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Thursday, May 14, 2009

Odd Python Errors

Over the past year or so I've started keeping a text file around that details some of the not-so-obvious errors that Python might throw out there. Every now and then I run into one of them and it makes my brain hurt just a little bit.

Here are a couple of my favourites.

Metaclass Conflicts

There are a few reasons these might pop up, but one error message in particular seems to stand out. Each time I see it I've got to read through it a few times and mentally break it down into components.

Traceback (most recent call last):
File "t.py", line 44, in
class C3(C1, C2): pass
TypeError: Error when calling the metaclass bases
metaclass conflict: the metaclass of a derived \
class must be a (non-strict) subclass of the metaclasses \
of all its bases

Pfft? Wha? Ouch. The offending code is as follows.

class M1(type): pass
class M2(type): pass
class C1(object):
__metaclass__ = M1

class C2(object):
__metaclass__ = M2

class C3(C1, C2): pass #<--- Boom!

In other words, C1 and C2 each define a __metaclass__ attribute, but issubclass(M1, M2) and issubclass(M2, M1) both return false. Python raises a TypeError as the metaclasses are not in the same inheritance chain.

The following, however, does work:

class M1(type): pass
class M2(M1): pass
class C1(object):
__metaclass__ = M1

class C2(object):
__metaclass__ = M2

class C3(C2, C1): pass #<--- No Boom!

In this situation, issubclass(M2, M1) is true so Python is able to build C3 using M2. What happens if we add another base class to C3?

class M1(type): pass
class M2(M1): pass
class M3(M1): pass

class C1(object):
__metaclass__ = M1

class C2(object):
__metaclass__ = M2

class G(object):
__metaclass__ = M3

class C3(G, C2, C1): pass #<--- Boom!

Inserting 'G' into the mix causes the same error to occur.

Traceback (most recent call last):
File "t7.py", line 16, in
class C3(G, C2, C1): pass #<--- Boom!
TypeError: Error when calling the metaclass bases
metaclass conflict: the metaclass of a derived \
class must be a (non-strict) subclass of the metaclasses \
of all its bases

The same error, but why? M3 is a child of M1, so according to the above example, this should work, correct? Well, not really. Consider the wording of the above error message. The metaclass of C3 is not a subclass of all of it's bases. The fix?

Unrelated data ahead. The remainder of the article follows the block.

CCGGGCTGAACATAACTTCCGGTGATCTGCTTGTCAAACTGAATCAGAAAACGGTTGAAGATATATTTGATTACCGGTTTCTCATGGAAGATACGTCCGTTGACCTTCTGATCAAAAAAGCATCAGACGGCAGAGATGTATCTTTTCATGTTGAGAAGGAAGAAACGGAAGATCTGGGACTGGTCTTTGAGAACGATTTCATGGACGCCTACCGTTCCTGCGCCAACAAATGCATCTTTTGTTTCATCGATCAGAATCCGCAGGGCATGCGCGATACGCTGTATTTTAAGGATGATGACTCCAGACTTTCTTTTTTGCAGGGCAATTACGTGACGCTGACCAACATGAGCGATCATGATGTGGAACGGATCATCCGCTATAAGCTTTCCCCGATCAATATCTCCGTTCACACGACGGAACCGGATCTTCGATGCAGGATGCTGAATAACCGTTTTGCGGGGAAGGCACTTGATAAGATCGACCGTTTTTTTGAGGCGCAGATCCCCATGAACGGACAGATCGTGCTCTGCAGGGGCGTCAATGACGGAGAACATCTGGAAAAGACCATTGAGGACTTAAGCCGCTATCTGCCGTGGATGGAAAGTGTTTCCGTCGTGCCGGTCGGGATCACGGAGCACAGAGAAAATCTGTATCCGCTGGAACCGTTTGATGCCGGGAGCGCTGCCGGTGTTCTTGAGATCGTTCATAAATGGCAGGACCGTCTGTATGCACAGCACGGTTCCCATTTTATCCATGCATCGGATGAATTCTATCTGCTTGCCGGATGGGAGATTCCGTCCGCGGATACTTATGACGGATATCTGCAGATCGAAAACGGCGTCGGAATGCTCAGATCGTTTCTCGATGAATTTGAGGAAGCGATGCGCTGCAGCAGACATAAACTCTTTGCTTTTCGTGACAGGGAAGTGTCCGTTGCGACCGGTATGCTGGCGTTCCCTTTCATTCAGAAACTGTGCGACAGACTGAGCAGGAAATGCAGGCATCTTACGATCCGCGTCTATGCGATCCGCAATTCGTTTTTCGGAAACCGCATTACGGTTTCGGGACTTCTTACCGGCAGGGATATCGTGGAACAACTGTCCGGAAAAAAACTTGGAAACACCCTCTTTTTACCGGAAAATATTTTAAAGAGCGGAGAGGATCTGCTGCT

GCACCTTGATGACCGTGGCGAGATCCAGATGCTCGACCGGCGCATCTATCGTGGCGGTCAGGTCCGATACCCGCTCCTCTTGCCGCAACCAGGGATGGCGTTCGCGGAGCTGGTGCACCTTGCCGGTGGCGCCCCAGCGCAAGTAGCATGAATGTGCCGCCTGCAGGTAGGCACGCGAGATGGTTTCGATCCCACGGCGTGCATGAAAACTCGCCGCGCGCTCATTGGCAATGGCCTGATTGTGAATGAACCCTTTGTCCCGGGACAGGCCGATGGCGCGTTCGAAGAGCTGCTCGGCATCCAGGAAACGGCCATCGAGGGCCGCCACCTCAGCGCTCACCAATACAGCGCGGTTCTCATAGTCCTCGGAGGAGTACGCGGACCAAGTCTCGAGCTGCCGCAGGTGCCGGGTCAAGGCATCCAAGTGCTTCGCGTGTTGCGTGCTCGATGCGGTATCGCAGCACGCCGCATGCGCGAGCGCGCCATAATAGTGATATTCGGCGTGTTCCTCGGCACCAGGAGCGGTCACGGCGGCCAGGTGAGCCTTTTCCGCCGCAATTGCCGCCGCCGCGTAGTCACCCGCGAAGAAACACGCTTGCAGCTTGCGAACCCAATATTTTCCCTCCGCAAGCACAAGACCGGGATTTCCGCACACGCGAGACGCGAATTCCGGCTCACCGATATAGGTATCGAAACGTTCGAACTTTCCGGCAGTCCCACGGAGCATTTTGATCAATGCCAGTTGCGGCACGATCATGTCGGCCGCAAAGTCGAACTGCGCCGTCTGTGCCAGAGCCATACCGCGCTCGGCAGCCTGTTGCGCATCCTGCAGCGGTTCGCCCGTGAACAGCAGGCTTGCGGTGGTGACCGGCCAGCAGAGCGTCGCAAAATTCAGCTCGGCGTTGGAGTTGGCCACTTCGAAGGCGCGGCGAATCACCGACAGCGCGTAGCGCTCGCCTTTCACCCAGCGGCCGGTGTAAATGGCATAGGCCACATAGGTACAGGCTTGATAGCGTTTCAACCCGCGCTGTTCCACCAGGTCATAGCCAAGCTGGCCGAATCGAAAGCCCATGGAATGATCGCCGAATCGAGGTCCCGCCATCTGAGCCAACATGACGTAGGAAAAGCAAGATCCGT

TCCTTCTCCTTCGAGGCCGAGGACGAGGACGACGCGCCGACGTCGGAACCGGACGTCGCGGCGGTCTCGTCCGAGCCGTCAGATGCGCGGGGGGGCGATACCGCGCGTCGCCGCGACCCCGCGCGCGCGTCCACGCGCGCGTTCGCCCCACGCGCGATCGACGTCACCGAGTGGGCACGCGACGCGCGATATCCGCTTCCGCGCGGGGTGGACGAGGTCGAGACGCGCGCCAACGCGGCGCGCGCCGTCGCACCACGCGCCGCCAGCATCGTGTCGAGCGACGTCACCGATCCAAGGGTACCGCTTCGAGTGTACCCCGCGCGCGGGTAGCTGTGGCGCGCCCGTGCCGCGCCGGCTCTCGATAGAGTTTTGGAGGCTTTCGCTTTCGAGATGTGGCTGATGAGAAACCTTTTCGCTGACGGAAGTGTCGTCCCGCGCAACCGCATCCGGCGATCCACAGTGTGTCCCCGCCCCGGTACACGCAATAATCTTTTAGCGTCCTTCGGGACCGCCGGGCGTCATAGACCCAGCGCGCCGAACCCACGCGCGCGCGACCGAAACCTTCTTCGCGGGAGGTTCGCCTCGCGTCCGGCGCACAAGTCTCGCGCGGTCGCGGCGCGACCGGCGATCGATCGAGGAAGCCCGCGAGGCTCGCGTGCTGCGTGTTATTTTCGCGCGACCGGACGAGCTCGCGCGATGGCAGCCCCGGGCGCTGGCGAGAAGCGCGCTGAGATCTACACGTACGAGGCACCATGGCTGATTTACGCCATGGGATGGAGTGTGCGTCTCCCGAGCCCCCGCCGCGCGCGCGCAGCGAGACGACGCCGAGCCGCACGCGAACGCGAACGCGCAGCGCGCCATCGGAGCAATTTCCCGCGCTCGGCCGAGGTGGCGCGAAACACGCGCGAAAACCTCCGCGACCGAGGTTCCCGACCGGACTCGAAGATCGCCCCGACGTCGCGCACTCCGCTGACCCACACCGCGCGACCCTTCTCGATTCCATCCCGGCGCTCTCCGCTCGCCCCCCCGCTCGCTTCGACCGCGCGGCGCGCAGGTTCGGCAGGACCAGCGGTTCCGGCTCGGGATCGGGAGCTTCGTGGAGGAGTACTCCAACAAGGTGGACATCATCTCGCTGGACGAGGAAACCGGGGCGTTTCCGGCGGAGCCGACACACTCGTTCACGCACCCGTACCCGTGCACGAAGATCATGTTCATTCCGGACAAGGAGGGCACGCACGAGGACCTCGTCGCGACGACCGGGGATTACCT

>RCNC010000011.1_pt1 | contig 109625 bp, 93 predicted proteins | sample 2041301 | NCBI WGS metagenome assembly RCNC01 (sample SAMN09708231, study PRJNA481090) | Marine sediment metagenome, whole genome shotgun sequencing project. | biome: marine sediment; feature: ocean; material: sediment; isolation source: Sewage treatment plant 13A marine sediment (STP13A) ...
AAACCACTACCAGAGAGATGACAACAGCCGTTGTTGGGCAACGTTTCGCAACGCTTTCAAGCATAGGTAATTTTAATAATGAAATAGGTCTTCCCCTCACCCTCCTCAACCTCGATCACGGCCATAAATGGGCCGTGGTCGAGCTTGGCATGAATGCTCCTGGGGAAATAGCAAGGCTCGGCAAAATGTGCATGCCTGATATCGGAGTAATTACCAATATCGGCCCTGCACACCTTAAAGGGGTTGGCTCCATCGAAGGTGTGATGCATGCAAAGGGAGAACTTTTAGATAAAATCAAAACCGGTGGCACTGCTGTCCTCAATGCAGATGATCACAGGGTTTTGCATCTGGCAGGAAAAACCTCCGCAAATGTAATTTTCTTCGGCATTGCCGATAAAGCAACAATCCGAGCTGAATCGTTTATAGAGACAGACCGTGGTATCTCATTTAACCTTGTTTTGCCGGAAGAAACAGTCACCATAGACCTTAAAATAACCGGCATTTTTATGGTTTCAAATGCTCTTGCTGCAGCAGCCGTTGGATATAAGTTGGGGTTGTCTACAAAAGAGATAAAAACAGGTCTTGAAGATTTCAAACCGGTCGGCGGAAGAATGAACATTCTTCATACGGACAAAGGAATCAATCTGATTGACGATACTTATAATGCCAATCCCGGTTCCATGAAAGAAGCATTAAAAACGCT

class M1(type): pass
class M2(M1): pass
class M3(M2): pass

class C1(object):
__metaclass__ = M1

class C2(object):
__metaclass__ = M2

class G(object):
__metaclass__ = M3

class C3(G, C2, C1): pass #<--- No Boom!

Now the metaclass of C3 (M3) is a subclass of all of the metaclasses of all of C3's bases.

Layout Conflicts

This is another one of my favourites. I spent quite a while tracking this one down the first time it showed up.

Traceback (most recent call last):
File "t88.py", line 7, in
class C3(C2, C1): pass
TypeError: Error when calling the metaclass bases
multiple bases have instance lay-out conflict

The offending code is as follows:

class C1(object):
__slots__ = ('attr1', 'attr2')

class C2(object):
__slots__ = ('attr3', 'attr4')

class C3(C2, C1): pass #<--- Boom!

This one isn't quite so bad. The '__slots__' attribute is used when allocating heap memory for the new type. In general terms, pointers to the attributes defined in '__slots__' are inserted into the new type's structure. Since C1 and C2 both define '__slots__' and they're not from the same inheritance chain, the type structures differ. Thus, we have an instance lay-out conflict.

The fix?

class C1(object):
__slots__ = ('attr1', 'attr2')

class C2(C1):
__slots__ = ('attr3', 'attr4')

class C3(C2, C1): pass #<-- No Boom!

Note that it is entirely possible to add another class to C3's bases so long as it doesn't define any additional '__slots__' attributes.
Are there any other odd errors out there that trip people up? If you've got any, I'd love to add them to my little text file.

3 comments:

rgz said...

Excellent post!

Michele said...

There is an error that happens
when you accidentally use a module
instead of a class as base:

In [1]: import os

In [2]: class C(os): pass
...:
---------------------------------------------------------------------------
TypeError Traceback (most recent call last)

/home/msimionato/trunk/ROnline/ipython console in module()

TypeError: Error when calling the metaclass bases
module.__init__() takes at most 2 arguments (3 given)

Jeff McNeil said...

I don't think I've ever bumped into that one. Module object's init function takes a doc and a name, so that makes sense... good one.